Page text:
Mitch Hammond: Life On The Big Pits
Considerations when you go about tackling larger waters? Mitch Hammond shares his thoughts.
I absolutely love the big pits and have done for as long as I can remember. Everything about them does it for me: I love how peaceful they are, how tough the fishing can be and the condition of the fish. The challenges such venues present only increases my personal level of reward. They’re not everyone’s cup of tea however, and I can understand why. For me though, there are few things more satisfying than the capture of a carp from a huge expanse of water.
Location is everything on any lake, but it’s something that’s much harder and more important on a bigger pit. If you’re not on the fish on a small venue, there’s a good chance that the fish will visit your swim at some point in a 12hr period. On bigger pits, it really could be a matter of weeks before the same happens, so making sure you find them is key. First light is normally the best time to be on the bank. When you’re watching, do so from an area that gives you the best vantage point. Don’t tuck yourself in a corner with a restricted view; make sure you can see the main area of water. If you don’t see anything, you might rule out a large area, but if that’s the case, you can go on the wind and the weather. If it’s hot, look for shallow water. If the wind is a new one, check out the bank that’s facing it. A lot about location is common sense, and with the bigger lakes being less pressured, the fish will often behave naturally.
2. Nuisance species
I use Hinge Rigs a lot, as they’re a bit blatant shall we say, for tench and bream, and I can leave them out in the lake much longer. I fish them a few inches off the bottom, often with a plastic hookbait if they need to stay out for a good while, as I know they’ll be fishing no matter what. If I want to fish on the bottom, I use quite a large bait - either a big Snowman Rig or a homemade 50mm hookbait - these are more because of the presence of crayfish, which can be a real problem on a lot of lakes nowadays.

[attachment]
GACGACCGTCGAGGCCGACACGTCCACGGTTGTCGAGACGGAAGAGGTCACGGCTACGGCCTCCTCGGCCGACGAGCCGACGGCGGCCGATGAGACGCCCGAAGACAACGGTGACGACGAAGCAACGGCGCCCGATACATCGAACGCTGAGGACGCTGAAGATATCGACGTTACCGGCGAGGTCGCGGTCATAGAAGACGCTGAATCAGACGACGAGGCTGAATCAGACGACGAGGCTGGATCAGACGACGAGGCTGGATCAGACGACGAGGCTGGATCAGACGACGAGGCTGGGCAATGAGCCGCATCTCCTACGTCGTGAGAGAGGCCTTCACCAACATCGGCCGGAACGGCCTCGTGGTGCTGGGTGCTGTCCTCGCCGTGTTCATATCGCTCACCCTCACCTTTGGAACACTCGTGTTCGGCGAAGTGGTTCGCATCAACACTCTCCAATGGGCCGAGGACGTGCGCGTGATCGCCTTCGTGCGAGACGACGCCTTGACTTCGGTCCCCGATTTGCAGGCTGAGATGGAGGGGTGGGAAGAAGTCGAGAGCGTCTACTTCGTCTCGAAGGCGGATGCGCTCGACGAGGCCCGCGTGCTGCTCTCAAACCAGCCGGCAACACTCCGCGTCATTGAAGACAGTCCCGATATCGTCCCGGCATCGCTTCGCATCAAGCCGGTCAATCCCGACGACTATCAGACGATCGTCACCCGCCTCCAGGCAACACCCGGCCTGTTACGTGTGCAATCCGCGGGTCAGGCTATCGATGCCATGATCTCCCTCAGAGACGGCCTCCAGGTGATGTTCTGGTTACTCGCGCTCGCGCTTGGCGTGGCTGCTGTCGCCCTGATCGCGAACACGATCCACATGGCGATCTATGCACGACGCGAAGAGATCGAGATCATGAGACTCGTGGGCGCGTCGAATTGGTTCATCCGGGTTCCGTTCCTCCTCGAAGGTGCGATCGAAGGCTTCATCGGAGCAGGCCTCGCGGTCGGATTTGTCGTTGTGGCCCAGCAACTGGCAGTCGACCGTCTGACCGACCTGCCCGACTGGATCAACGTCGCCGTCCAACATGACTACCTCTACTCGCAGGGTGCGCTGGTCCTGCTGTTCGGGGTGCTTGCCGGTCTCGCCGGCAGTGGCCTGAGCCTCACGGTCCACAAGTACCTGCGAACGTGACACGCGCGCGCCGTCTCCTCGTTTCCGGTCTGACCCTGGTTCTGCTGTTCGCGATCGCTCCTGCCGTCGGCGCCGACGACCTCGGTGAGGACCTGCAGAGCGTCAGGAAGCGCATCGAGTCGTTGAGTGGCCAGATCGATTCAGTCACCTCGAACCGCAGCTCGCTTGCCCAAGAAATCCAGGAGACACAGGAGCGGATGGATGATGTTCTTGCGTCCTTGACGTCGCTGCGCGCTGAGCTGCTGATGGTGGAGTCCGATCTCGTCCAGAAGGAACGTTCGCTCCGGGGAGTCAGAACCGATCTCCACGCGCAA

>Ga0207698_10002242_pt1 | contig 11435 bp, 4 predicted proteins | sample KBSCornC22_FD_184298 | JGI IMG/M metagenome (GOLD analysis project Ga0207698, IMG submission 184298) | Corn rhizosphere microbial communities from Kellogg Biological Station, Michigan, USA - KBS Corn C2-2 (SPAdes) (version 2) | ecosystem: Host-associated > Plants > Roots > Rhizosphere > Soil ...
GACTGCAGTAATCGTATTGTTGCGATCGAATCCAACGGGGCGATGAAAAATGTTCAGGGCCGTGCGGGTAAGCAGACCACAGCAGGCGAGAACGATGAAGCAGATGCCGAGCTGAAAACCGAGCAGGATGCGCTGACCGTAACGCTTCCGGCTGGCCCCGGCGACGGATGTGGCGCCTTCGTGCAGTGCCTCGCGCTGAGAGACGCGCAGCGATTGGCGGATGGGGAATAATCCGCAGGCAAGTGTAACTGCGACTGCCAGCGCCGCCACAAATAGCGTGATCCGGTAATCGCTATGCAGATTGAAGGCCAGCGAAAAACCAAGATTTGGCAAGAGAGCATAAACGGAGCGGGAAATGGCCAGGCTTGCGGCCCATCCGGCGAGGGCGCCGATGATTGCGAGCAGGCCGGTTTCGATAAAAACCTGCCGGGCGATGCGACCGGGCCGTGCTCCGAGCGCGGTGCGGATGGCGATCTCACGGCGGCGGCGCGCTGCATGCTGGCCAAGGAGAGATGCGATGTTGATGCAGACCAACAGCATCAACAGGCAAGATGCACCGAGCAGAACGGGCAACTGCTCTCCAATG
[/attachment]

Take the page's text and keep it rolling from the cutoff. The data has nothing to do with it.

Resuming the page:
These waters are rich and teeming with life, and so they create the perfect environment for all species, not just carp. Most bigger lakes will have a large head of tench, bream and roach, all of which will eat our conventional carp baits. It’s worth taking this into consideration, so for me, baiting levels need to be higher than on your average pit. I use bigger boilies (in sizes of 20mm and 24mm), and a lot of maize. The smaller fish don’t tend to go for maize as much and it’s dirt cheap. If I want to bait an area heavily, maize is first in the bucket, before I complement it with as many boilies as I can afford.
4. Strong kit
I can go long periods of time without a bite, so when I do get one, I need kit that gives me the best chance of landing what’s on the end. These pits are testing environments, with bars, weedbeds, snags, buoys and other obstacles, so my gear has to be up to scratch. I use the strongest line I can get away with, and size four hooks that are nice and thick in the wire and consequently super strong. Everything has to be bang-on, and I have so much confidence in my kit that I eliminate the worry of it letting me down.
5. You’re not alone!
You have to remember that we often share these sorts of venues with so many other people. Most such waters have sailing clubs, rowing clubs or other water sports groups, so you need to consider the times that they’re on the water. If they’re coming out at 6 a.m., you need to be up and ready beforehand. If you’re not, they might not easily see you and charge through your swim, taking out all your lines as they do so. I like to be up and about and if I have the opportunity to politely ask them to stay away, I’ll take it. Sometimes you can’t however, and they might have priority, so it’s a case of reeling in before the boats head out. When it comes to picking areas to bait, if I can, I go for those where the boaters don’t frequent, as this will give me more time with the rods in the water.